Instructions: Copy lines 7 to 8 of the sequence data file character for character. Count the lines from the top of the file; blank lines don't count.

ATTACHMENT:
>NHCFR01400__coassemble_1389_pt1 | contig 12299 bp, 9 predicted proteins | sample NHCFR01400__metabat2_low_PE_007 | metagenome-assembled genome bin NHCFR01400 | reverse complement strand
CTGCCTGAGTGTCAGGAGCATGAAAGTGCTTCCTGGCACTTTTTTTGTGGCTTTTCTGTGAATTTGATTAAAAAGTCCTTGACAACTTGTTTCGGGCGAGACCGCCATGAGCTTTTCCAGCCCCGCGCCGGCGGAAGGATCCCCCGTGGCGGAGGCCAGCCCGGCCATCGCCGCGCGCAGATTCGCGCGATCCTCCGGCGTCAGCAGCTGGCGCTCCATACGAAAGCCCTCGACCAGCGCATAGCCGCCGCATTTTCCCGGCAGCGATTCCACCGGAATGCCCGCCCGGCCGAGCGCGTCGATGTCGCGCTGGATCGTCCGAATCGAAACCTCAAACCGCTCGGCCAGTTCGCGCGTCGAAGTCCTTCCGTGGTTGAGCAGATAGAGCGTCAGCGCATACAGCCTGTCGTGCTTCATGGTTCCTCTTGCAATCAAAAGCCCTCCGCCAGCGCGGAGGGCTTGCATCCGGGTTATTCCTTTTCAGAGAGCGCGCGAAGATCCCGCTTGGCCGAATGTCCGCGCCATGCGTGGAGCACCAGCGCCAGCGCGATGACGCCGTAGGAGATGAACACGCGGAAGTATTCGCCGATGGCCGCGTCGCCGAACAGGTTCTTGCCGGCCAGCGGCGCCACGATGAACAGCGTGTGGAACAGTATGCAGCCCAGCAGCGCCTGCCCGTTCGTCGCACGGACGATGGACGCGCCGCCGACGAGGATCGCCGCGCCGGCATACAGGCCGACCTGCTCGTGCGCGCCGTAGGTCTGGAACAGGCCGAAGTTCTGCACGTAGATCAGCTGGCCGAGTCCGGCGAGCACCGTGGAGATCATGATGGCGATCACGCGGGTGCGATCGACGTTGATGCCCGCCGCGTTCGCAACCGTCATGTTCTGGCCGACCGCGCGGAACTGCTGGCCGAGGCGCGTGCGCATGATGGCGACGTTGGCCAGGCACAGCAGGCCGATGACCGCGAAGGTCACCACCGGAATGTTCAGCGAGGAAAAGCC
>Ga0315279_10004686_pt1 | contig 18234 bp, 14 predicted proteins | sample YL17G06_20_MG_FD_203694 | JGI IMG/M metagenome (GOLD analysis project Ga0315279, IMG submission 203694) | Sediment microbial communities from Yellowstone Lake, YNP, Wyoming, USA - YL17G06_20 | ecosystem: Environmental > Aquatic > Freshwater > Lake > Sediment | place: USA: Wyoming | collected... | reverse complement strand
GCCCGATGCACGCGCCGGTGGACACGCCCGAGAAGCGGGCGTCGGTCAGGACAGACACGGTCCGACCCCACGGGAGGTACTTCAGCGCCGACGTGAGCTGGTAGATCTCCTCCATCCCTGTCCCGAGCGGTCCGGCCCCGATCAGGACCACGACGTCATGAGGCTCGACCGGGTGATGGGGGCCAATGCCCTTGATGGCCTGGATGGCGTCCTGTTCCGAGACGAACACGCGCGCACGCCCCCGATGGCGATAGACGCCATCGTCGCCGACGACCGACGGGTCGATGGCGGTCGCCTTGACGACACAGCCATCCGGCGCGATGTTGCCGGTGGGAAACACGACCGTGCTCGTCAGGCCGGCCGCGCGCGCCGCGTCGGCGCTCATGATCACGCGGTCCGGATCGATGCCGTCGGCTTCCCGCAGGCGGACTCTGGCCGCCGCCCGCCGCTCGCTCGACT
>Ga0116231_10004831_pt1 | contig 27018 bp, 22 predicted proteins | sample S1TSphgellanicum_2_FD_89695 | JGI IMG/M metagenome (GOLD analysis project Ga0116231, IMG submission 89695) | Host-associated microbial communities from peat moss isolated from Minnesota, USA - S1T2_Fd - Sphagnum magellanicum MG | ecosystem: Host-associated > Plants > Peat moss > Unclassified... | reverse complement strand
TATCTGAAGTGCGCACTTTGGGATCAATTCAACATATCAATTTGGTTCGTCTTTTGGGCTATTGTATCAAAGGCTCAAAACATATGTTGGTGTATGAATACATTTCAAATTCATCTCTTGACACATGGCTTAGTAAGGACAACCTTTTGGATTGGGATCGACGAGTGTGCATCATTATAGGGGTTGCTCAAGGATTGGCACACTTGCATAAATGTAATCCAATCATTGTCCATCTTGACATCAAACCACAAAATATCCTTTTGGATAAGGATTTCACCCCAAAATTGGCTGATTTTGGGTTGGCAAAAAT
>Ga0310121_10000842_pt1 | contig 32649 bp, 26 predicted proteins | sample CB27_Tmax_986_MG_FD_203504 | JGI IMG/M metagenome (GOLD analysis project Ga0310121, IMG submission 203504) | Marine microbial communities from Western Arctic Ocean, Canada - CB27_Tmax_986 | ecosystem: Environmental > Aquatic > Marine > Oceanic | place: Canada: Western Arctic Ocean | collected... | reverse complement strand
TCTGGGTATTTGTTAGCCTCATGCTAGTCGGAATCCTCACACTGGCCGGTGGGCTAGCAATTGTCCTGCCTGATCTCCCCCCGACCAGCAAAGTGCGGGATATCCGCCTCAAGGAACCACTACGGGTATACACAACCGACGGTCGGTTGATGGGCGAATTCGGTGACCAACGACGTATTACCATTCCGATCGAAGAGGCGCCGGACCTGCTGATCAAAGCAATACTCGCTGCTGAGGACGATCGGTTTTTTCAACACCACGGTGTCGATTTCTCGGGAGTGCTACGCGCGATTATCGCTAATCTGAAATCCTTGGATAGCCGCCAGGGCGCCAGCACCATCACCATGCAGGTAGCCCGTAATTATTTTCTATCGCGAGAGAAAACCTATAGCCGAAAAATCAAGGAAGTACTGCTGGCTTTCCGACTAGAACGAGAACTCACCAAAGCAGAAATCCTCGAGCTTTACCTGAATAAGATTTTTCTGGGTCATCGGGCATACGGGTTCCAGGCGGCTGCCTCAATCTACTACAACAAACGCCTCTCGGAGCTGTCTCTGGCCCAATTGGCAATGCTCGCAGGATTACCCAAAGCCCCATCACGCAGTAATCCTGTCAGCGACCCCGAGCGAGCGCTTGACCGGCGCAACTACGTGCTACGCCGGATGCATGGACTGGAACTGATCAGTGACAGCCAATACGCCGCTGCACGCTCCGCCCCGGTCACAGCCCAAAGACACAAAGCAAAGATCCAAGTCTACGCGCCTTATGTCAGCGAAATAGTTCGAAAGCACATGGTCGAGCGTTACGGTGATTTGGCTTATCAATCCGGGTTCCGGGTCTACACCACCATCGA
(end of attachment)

>Ga0310121_10000842_pt1 | contig 32649 bp, 26 predicted proteins | sample CB27_Tmax_986_MG_FD_203504 | JGI IMG/M metagenome (GOLD analysis project Ga0310121, IMG submission 203504) | Marine microbial communities from Western Arctic Ocean, Canada - CB27_Tmax_986 | ecosystem: Environmental > Aquatic > Marine > Oceanic | place: Canada: Western Arctic Ocean | collected... | reverse complement strand
TCTGGGTATTTGTTAGCCTCATGCTAGTCGGAATCCTCACACTGGCCGGTGGGCTAGCAATTGTCCTGCCTGATCTCCCCCCGACCAGCAAAGTGCGGGATATCCGCCTCAAGGAACCACTACGGGTATACACAACCGACGGTCGGTTGATGGGCGAATTCGGTGACCAACGACGTATTACCATTCCGATCGAAGAGGCGCCGGACCTGCTGATCAAAGCAATACTCGCTGCTGAGGACGATCGGTTTTTTCAACACCACGGTGTCGATTTCTCGGGAGTGCTACGCGCGATTATCGCTAATCTGAAATCCTTGGATAGCCGCCAGGGCGCCAGCACCATCACCATGCAGGTAGCCCGTAATTATTTTCTATCGCGAGAGAAAACCTATAGCCGAAAAATCAAGGAAGTACTGCTGGCTTTCCGACTAGAACGAGAACTCACCAAAGCAGAAATCCTCGAGCTTTACCTGAATAAGATTTTTCTGGGTCATCGGGCATACGGGTTCCAGGCGGCTGCCTCAATCTACTACAACAAACGCCTCTCGGAGCTGTCTCTGGCCCAATTGGCAATGCTCGCAGGATTACCCAAAGCCCCATCACGCAGTAATCCTGTCAGCGACCCCGAGCGAGCGCTTGACCGGCGCAACTACGTGCTACGCCGGATGCATGGACTGGAACTGATCAGTGACAGCCAATACGCCGCTGCACGCTCCGCCCCGGTCACAGCCCAAAGACACAAAGCAAAGATCCAAGTCTACGCGCCTTATGTCAGCGAAATAGTTCGAAAGCACATGGTCGAGCGTTACGGTGATTTGGCTTATCAATCCGGGTTCCGGGTCTACACCACCATCGA